Parenting Decisions

I recently posted a comment on a fellow blogger’s post about cloth diapers. I guess she got offended (she quietly deleted it), and in all truth I probably was too harsh – that’s the side of me that I truly hate: when I am under stress, my filters stop working. I can say things that are much too direct and bare – and then regret it. Well, with Timothy starting daycare, I guess my stress level went over the top.

Regardless. That’s not really an excuse.

What I wrote was that I get very impatient with all this media hysteria about using cloth diapers, co-sleeping, baby-wearing, nursing until kindergarten, never letting a baby cry, and so on.

Now what I probably failed to mention is that I personally don’t have anything against it – if it works for people, great! I have no problem with that, to each their own. I am still happily nursing.

What I do have a problem with is the pressure and the hysteria. The “in”. It’s so “in” to wear cloth-diapered babies. People who happily use formula, disposable diapers and so often feel forced to explain themselves: “well, I admire your [whatever] I wish I could do this”. Although most of them don’t. They just feel the pressure to say such things.

I think – to each their own. And there is nothing wrong with other choices, either.

All in all, I feel that this hysteria was brought by the mounting sense of guilt in a society that sends its babies to daycare at 6 weeks old. People – as a whole – seek ways to compensate for that.

And I think this hysteria is hurting those who would love to, but cannot nurse. Or wear babies. Or co-sleep. For whatever reasons.

What do you think, regardless of your personal preferences?

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18 thoughts on “Parenting Decisions

  1. Maurice A. Barry

    As a father of four I can state that none of the stuff people fuss about really matters much in the end. What does matter is the long term love, support and compassion. That’s not easy–in fact it’s downright difficult. It is also rewarding. Mine are now aged 15 to 22 and, looking back, it’s been a long road but it’s been worth it. Every bead of sweat; every grey hair! All the best!

    Oh–and those cloth diapers: they gave us grief too. In the end we ditched them and went to the ad-for-the-environment-but-good-for-the-nerves kind :>)

    Reply
    1. Tanya Littleberry Post author

      Thank you for your comment Maurice. Four kids – that’s amazing!
      I’ve been a mother for only a year (well, a few days short) – and already can see that some things that I fussed so much about in the beginning were completely meaningless. And I am sure there’s more learnings for us in the future!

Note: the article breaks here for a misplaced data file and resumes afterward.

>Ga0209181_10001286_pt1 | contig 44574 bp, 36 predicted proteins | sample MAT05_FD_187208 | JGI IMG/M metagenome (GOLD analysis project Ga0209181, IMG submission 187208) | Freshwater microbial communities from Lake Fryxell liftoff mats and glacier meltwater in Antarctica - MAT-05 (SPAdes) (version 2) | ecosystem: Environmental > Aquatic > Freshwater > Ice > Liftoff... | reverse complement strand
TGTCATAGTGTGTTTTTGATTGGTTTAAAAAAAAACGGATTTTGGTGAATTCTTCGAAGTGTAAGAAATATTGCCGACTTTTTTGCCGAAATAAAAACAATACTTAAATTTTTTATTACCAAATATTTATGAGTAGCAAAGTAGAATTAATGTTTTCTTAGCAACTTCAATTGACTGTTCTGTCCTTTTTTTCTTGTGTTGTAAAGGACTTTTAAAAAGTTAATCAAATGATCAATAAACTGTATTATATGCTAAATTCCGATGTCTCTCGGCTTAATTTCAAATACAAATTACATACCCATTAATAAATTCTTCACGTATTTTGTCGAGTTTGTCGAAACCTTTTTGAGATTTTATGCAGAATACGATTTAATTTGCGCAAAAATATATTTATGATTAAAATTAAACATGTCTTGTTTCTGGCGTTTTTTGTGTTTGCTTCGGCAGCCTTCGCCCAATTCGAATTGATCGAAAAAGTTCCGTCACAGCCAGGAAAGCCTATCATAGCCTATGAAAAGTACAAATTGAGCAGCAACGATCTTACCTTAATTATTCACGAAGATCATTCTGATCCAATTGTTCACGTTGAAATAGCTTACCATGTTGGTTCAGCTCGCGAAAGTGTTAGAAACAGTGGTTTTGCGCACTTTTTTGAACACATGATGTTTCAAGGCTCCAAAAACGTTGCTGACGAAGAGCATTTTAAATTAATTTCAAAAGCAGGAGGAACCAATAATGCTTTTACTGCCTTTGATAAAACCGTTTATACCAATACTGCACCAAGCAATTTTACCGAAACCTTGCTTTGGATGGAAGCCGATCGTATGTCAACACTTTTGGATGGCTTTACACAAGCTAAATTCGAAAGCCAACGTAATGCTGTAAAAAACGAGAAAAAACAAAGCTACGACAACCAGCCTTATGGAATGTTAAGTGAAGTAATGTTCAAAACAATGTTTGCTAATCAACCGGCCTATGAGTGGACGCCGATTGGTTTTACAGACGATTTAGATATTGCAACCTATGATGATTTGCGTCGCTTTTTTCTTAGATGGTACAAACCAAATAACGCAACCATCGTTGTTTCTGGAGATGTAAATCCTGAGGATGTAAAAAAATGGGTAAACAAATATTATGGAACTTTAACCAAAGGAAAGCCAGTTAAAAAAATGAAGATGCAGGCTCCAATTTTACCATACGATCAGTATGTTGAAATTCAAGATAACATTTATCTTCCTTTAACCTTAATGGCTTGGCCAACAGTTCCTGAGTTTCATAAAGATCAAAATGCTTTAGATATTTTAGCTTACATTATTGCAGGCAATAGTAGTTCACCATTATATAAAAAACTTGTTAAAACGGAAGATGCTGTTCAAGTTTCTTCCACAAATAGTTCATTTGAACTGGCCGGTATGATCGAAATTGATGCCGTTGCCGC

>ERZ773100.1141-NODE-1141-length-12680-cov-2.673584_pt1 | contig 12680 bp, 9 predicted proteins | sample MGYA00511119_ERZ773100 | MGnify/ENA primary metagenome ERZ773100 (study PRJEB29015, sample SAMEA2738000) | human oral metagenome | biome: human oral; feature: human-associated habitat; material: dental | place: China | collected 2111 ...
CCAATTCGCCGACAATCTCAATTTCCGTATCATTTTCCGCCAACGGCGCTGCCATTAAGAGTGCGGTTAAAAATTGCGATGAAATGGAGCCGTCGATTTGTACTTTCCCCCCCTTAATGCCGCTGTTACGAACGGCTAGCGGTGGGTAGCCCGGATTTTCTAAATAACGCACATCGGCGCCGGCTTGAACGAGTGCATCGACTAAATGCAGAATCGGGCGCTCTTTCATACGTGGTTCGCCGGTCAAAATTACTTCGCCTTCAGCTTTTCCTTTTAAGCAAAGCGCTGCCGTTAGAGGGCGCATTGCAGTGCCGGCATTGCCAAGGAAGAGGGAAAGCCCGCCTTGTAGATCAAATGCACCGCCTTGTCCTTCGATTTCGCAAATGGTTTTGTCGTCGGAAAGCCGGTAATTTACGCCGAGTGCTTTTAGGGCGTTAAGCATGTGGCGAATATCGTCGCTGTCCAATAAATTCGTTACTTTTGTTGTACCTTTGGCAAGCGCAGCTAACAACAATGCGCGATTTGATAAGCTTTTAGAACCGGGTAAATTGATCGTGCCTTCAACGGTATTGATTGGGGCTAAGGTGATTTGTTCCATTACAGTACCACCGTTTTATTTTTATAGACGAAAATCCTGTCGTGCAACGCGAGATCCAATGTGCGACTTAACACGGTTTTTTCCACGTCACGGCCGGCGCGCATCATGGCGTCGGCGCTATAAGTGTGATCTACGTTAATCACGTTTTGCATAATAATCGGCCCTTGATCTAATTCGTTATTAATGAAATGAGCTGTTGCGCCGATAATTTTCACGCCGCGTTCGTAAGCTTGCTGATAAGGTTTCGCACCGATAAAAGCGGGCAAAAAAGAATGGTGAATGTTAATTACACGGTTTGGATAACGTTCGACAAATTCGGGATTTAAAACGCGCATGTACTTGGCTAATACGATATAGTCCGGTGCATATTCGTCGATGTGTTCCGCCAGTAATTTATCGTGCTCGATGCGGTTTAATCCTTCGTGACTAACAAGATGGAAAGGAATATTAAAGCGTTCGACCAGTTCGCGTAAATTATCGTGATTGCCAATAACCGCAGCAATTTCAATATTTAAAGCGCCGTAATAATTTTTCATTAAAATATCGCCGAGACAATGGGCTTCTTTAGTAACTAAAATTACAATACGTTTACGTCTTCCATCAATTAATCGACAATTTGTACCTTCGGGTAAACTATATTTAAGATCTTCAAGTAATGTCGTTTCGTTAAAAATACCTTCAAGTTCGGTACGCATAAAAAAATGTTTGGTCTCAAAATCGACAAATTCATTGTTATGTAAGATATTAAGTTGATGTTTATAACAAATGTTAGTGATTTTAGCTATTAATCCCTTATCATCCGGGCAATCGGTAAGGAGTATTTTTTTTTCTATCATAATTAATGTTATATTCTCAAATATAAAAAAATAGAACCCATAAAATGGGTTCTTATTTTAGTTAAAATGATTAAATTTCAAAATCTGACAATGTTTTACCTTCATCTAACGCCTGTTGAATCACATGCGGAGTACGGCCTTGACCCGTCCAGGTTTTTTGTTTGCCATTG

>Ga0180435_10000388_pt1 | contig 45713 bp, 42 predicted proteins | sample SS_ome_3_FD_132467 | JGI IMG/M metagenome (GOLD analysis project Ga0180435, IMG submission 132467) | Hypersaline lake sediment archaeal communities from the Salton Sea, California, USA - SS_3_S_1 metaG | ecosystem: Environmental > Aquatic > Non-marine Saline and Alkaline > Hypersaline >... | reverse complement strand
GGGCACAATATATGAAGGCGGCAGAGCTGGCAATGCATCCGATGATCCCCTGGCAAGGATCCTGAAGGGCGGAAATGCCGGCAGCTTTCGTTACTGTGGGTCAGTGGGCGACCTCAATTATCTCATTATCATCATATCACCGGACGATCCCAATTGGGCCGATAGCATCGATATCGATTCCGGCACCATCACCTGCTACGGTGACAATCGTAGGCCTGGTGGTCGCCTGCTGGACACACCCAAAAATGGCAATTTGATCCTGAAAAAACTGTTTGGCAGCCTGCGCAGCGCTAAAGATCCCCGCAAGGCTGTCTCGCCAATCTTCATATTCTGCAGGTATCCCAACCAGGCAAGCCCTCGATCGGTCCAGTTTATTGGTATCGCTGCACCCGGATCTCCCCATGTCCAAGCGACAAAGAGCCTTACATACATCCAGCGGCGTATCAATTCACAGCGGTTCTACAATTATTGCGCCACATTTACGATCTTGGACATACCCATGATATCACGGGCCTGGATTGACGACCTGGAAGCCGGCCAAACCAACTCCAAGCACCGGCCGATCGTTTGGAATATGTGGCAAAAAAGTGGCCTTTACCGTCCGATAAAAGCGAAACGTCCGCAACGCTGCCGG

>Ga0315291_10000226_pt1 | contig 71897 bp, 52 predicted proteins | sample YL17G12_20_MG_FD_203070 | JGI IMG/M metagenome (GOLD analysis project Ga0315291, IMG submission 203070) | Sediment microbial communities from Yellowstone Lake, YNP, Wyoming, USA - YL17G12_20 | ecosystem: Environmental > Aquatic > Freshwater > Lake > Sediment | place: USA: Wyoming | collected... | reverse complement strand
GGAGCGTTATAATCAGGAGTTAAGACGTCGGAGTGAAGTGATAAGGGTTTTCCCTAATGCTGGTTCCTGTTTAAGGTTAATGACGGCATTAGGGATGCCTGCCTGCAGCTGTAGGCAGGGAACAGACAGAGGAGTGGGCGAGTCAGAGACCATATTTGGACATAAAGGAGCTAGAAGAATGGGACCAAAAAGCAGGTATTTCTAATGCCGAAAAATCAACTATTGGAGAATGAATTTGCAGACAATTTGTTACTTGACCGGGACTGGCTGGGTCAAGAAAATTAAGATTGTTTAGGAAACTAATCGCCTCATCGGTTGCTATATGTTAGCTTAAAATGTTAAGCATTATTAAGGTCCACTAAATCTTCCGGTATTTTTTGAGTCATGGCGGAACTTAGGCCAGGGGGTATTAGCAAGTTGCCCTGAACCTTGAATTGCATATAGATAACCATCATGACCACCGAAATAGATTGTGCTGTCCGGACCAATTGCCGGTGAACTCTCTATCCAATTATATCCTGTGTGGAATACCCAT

But yes, giving love and attention is hard work – and I bet as children get older, it gets harder!

      PS Disposable diapers are somehow recyclable in Toronto – they go into compost garbage!

      Reply
      1. Maurice A. Barry

        LOL! I do recall that when we finally stopped using the disposables the number of bags we put on the curb went to half! It’s amazing! Funny too about the transition from one to four. Let’s say the pacifier fell out of #1’s mouth. It would be dutifully sterilized before re-use. For #2–dip in boiling water. #3–run water under the tap. #4–does the 5-second rule apply? :>)

        As to feeding–y’know what: young kids eat very little and we can go nuts and drive them crazy too trying as well trying to get them to eat what we want and when we want. Waste of time! Just keep the ‘junk’ out of the house altogether and things sort themselves out in due course.

        And one more rant: read to them! Read to them and make sure you love it. So will they; and, besides, I can’t think of more ‘quality time!’

        Reply
  2. BleedingTulip

    We had a lot of ideas and plans… We were really planning to utilize Babywise (getting our kid on a schedule, CIO, etc) and were against the ideas of co-sleeping and excessive baby wearing. We did plan to cloth diaper – to save money, not because it is the “in” thing. But then Seedling was born and suddenly we’ve thrown Babywise to the side and are co-sleeping and baby wearing – because it feels right to us. But I totally get that every child and family is an individual and what works for one doesn’t work for another. If anything I get pressure from people that I’m “coddling” Seedling. *sigh* no matter what you do there is a group out there telling you’re doing it wrong. The only thing I guess that makes me grumpy is when a parent sticks to some philosophy (any philosophy) that clearly isn’t working, and say “but it worked for X child, why doesn’t it work for Y child?” (Because they are different people, stop *#!$& comparing them all the time!)